UNITED NATIONS — China's superstar pianist Lang Lang became a United Nations Messenger of Peace on Monday, a role he called more important than his music because it can help improve the lives of children around the world through education.
Being a Messenger of Peace is the highest honor bestowed by a U.N. chief on accomplished individuals in any field.
Lang Lang, 31, said he was "really awed" by his new role and the responsibility that comes with it.
"Last night, I couldn't sleep thinking about it," he said at a news conference. "Playing concerts — it's one thing, but to give back to the society, I think is even more important as a human being."
He joins 11 other prominent world figures who advocate on behalf of the United Nations as Messengers of Peace, including Stevie Wonder, Michael Douglas, George Clooney, Brazilian author Paulo Coelho, primatologist Jane Goodall and conductor Daniel Barenboim.
Lang Lang, who has been a goodwill ambassador for the U.N. children's agency, UNICEF, for 10 years, said it is "a great honor" to be the first Messenger of Peace from China.
"China has become a very important global player," he said. "I think especially the next generation of Chinese — we would like to be much more open to work with different parts of the world, and I think the U.N. gives me the perfect platform to start looking into that."
Secretary-General Ban Ki-moon said Lang Lang will focus on a key U.N. priority: Getting 57 million children around the world who are currently not receiving an education into classrooms.
Two weeks ago, Lang Lang met Malala Yousafzai, the 16-year-old advocate for girls' education and survivor of a Taliban assassination attempt, and said he was "deeply touched by her mind and by her way of feeling about the world."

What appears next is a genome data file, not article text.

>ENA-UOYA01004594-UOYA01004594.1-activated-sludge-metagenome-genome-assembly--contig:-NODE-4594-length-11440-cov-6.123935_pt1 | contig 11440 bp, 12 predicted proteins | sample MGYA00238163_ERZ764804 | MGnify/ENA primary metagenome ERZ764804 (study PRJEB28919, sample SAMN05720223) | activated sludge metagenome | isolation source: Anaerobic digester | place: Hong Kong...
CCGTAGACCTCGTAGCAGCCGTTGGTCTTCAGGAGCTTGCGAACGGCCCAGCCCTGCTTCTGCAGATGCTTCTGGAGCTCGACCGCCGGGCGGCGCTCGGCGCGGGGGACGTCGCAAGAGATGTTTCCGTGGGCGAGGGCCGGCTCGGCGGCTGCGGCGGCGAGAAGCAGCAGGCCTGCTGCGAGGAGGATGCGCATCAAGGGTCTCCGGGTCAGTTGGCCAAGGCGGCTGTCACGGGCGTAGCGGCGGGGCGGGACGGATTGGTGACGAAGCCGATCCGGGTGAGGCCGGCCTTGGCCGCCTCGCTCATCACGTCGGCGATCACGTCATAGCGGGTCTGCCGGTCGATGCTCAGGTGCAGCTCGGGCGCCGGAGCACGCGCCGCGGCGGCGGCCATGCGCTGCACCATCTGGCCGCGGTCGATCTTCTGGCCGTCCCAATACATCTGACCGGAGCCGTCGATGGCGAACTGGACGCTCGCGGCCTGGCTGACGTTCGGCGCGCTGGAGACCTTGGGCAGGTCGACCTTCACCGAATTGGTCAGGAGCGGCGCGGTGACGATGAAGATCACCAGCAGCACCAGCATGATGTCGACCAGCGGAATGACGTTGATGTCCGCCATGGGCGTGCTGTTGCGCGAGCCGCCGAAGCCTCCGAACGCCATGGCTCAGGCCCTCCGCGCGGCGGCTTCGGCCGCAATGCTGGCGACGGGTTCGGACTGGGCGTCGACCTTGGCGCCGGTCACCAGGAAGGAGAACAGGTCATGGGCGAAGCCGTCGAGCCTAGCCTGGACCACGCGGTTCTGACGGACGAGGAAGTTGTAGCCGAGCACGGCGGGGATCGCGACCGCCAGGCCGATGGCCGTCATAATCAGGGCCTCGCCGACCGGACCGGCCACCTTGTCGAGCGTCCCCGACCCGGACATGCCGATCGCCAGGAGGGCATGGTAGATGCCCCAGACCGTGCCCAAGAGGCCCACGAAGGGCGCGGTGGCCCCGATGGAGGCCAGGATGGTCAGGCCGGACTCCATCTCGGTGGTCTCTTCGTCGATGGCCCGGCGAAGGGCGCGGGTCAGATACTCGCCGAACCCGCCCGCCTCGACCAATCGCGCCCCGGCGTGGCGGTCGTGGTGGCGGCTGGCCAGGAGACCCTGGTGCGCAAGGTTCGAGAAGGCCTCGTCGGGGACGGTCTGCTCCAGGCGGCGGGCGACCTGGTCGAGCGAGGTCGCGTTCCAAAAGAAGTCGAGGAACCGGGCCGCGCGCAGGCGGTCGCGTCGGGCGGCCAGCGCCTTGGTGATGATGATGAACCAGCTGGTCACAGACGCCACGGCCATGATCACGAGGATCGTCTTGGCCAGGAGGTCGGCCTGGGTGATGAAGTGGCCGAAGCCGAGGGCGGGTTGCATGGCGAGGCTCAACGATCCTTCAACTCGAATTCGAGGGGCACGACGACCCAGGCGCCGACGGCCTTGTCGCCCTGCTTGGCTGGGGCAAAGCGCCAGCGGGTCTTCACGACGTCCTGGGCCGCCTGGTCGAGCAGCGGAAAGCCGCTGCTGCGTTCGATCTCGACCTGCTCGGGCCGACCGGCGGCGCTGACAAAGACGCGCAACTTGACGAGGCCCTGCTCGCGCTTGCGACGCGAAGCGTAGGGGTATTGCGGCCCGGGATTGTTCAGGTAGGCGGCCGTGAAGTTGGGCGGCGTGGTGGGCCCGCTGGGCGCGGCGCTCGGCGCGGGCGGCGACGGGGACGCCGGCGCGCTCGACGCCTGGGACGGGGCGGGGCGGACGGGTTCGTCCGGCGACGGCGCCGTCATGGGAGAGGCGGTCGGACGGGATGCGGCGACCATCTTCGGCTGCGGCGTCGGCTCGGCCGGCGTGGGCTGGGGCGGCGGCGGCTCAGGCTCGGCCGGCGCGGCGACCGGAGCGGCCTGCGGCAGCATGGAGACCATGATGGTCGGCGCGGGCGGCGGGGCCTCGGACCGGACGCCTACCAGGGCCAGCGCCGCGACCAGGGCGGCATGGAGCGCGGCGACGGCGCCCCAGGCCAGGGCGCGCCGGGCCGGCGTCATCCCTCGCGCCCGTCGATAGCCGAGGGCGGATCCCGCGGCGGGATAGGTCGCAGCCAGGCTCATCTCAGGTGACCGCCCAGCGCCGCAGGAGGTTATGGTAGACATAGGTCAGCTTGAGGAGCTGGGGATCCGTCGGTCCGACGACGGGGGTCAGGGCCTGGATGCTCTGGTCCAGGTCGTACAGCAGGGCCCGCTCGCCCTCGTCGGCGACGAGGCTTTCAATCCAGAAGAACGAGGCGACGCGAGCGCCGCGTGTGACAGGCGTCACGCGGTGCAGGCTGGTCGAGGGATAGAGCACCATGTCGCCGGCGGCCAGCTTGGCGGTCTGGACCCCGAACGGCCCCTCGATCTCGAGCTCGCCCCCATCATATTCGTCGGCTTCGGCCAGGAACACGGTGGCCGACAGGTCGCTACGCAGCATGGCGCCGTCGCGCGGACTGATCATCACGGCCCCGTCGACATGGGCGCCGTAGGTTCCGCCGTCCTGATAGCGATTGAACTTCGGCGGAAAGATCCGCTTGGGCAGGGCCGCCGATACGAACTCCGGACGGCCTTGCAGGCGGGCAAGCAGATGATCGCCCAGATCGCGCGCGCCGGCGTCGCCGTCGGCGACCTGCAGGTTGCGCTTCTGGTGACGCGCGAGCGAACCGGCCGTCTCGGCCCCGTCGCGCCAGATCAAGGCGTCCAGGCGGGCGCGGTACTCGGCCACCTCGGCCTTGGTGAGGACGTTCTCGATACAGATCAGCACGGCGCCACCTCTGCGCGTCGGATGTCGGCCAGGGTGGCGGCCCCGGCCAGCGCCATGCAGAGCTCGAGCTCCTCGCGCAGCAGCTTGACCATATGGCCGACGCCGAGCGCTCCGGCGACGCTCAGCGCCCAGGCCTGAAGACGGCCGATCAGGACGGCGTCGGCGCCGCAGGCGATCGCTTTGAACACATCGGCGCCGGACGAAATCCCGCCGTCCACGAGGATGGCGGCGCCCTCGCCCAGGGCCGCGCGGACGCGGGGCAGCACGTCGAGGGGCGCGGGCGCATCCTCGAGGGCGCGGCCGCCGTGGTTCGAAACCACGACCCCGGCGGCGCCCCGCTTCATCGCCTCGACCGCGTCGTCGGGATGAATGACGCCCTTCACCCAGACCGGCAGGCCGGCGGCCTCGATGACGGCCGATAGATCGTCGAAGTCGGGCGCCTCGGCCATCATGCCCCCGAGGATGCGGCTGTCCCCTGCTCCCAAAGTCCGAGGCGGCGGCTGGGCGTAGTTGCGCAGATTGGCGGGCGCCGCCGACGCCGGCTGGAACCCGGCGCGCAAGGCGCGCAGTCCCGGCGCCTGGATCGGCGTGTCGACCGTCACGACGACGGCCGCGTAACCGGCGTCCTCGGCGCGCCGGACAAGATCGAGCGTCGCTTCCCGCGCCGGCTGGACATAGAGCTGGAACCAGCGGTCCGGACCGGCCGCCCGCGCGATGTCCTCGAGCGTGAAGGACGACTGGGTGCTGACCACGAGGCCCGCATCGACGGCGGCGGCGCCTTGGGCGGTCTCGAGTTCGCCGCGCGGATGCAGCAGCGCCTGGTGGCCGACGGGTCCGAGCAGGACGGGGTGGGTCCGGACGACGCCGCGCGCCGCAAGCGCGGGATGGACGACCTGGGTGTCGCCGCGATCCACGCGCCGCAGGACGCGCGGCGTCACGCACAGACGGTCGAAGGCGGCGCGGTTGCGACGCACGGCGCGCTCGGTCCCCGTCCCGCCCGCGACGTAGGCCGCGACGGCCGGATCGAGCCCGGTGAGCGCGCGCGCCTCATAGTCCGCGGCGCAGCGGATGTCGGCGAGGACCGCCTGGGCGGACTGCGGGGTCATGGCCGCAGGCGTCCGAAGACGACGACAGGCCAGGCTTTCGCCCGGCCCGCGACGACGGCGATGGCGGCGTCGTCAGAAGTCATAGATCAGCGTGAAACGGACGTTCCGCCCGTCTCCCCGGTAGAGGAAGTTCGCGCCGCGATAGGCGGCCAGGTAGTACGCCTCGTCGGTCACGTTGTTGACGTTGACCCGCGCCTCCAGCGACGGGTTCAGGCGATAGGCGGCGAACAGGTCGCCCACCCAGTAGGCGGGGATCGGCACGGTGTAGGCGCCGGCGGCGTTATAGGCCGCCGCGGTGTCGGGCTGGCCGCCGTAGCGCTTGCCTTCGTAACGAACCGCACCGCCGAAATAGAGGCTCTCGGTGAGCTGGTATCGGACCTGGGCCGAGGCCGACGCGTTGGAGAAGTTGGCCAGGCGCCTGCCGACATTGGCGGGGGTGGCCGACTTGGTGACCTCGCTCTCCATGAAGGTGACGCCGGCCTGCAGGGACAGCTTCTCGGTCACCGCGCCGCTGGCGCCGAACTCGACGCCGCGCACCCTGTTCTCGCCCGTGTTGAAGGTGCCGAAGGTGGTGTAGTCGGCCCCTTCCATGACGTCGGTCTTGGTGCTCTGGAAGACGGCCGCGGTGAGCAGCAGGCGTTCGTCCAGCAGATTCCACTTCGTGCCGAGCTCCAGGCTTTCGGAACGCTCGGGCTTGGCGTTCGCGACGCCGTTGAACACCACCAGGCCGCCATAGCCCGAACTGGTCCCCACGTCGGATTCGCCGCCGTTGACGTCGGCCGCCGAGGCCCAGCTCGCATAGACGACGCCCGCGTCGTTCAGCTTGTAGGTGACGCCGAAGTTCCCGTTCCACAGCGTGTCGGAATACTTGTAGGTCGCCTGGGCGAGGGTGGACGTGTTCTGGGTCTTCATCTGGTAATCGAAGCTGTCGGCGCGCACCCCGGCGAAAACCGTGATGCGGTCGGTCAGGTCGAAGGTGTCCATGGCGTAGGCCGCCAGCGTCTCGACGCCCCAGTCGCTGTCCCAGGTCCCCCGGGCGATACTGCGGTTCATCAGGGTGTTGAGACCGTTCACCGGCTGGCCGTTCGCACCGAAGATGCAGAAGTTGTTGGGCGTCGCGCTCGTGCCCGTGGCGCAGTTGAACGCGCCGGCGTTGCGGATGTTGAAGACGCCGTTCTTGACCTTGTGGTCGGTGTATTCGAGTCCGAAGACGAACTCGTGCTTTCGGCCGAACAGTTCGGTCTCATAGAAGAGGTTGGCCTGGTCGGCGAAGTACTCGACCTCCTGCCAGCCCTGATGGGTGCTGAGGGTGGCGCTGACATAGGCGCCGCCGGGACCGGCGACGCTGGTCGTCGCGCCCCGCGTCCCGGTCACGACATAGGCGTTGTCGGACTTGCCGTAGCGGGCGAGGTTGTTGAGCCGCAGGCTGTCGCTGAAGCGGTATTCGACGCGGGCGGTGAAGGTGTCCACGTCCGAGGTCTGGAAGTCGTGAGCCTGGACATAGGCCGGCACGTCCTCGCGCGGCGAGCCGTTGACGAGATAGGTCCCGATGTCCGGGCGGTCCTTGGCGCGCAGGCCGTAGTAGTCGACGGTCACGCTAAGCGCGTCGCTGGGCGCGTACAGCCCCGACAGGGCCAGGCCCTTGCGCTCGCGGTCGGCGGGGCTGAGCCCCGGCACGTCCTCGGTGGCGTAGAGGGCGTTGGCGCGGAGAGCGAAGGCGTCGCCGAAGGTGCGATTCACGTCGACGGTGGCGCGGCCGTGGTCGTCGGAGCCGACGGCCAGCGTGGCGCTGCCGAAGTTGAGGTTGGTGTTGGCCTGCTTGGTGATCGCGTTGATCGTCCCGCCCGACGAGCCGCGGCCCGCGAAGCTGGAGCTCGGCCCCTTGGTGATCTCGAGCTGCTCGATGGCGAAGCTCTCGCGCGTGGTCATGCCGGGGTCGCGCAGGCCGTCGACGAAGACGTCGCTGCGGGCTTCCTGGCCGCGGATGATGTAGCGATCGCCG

"In the future, if she needs me, I would love to help her," he said.
Lang Lang said he will continue work with the foundation he started five years ago to train talented students to be future musicians and creating easier access to youngsters with no music background.
"Children and music are my passion," he said, adding that he hopes to expand the foundation's work in the U.S. and the rest of the world, including China.
Ban said Lang Lang first became interested in piano "as a three-year-old watching Tom and Jerry cartoons."
He is now "one of the most exciting and accomplished musicians of our time," performing with leading orchestras in Europe, the United States and China.
After accepting a pin and certificate from the secretary-general, Lang Lang treated the crowded news conference to Chopin's Waltz Number 1. He said he chose the composition to honor the occasion because it's a beautiful piece that brings "wonderful joyful feelings."
"So for me, I think it was a good piece to wake everybody up," he said.
Begged for an encore, Lang Lang wrapped up the press conference by playing a new Chinese piece that said "has a cool name — Sea Weed."